Sesame Street launches “See the amazing in all children” initiative

This is a really fun and exciting project from the folks over at Sesame Workshop. On World Autism Day, last week, they announced that they are starting a new initiative called “See the amazing in all children” and will focus on children who have autism. If you’ve been watching Sesame Street since the 1970s like I have, you know that even several decades ago, they were among the first to show us children with Down Syndrome and children in wheelchairs intermixed with regular kids in every day scenarios. But, prompted to act in part by the recent CDC statistics that 1 in 68 kids in America has autism, they felt compelled to start this program.

The initiative is a natural extension of Sesame Street’s work around diversity, acceptance, and kindness – and its longstanding message: “We are all different, but the same.”

The Centers for Disease Control and Prevention estimate that 1 in 68 children in the U.S. has been identified with Autism Spectrum Disorder. The number of children diagnosed with Autism has continued to increase dramatically over the years.

Having a young child with autism can be challenging for families. Parents may experience feelings of shock, sadness, anger, denial, and loneliness after receiving their child’s diagnosis. These challenges are exacerbated by the sense of stigma experienced by many families of children with autism and by misconceptions on the part of the general public regarding the experience of people with autism. With the increase in autism prevalence, as well as challenges faced by families of children with ASD, the need for quality resources that support children, their families, and the public is growing.

“See Amazing in All Children” will help increase understanding, reduce stigma, and demonstrate the commonalities that children with Autism share with all children. We will also develop resources for families of children with Autism to help them reduce the stress of everyday routines, such as brushing teeth, getting dressed, trying a new food, or playing with other children.

You might be asking yourself, “Well, what specifically are the going to do?”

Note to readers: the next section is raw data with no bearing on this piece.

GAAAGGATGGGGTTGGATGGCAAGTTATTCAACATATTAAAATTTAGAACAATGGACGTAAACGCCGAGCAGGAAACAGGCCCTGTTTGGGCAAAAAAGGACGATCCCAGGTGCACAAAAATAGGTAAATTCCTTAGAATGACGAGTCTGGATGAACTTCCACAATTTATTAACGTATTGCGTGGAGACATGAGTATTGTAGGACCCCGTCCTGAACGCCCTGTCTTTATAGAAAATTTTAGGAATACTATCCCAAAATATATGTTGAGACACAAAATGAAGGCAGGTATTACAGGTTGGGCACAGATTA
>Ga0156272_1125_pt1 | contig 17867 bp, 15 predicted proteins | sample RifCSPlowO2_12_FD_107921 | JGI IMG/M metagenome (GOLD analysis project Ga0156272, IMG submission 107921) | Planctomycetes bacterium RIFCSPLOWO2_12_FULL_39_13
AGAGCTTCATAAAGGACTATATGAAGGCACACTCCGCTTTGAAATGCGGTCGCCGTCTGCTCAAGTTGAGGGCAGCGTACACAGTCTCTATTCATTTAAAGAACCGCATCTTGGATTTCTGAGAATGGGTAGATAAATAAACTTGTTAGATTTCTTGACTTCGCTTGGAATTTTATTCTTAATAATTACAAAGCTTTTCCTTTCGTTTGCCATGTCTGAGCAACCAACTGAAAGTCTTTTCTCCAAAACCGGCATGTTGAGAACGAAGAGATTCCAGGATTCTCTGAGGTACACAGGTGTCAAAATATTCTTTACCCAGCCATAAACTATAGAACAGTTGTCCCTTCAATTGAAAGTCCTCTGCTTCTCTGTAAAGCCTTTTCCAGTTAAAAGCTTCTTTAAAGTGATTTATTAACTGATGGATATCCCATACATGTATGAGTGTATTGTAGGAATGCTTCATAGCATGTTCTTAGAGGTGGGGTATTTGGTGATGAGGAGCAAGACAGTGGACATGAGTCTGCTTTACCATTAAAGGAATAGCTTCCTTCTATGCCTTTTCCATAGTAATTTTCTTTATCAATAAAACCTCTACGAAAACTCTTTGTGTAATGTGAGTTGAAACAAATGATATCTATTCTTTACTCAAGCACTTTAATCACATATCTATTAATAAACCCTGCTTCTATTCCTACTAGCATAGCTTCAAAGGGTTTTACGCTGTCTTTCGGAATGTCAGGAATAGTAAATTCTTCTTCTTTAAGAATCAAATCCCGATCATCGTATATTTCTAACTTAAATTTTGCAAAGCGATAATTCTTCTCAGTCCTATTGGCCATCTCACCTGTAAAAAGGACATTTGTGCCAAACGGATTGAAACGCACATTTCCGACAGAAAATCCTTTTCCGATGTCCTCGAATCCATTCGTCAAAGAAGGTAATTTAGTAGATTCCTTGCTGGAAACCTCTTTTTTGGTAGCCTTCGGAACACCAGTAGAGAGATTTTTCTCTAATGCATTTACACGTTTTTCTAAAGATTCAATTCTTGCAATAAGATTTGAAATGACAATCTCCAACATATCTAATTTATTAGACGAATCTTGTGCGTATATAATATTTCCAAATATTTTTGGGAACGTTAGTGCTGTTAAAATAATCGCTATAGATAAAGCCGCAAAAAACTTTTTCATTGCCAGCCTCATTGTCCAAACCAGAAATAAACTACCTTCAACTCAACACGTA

For the General Public: Reducing Stigma. We plan to help the general public develop a better understanding of children with ASD, reduce stigma, demonstrate the commonalities that exist between children with ASD and the general public, and celebrate the uniqueness and talents of every child by leveraging the power of the Sesame Street brand and characters and key media and organizational partners. Sesame has always stood for inclusiveness, so together with our partners, we will create and disseminate varied media messages using our engaging Muppets as messengers to encourage connection between children with ASD and the general public.

For Families of Children with ASD: Facilitating Everyday Routines. We plan to help children with autism and their families reduce the stress of everyday routines by creating digital media tools featuring our Sesame Street brand and characters that break these routines down into simple steps. The tool will be created primarily for parents/caregivers to use with their children and will address activities such as brushing teeth, getting dressed, trying a new food, or playing with other children on the playground, etc.

Last week, to celebrate World Autism Day and announce this new initiative, the Sesame Street folks went to the Empire State Building. When I saw the photos later, I couldn’t help but think of our recent trip to NYC and how we went to the top of Rockefeller Center.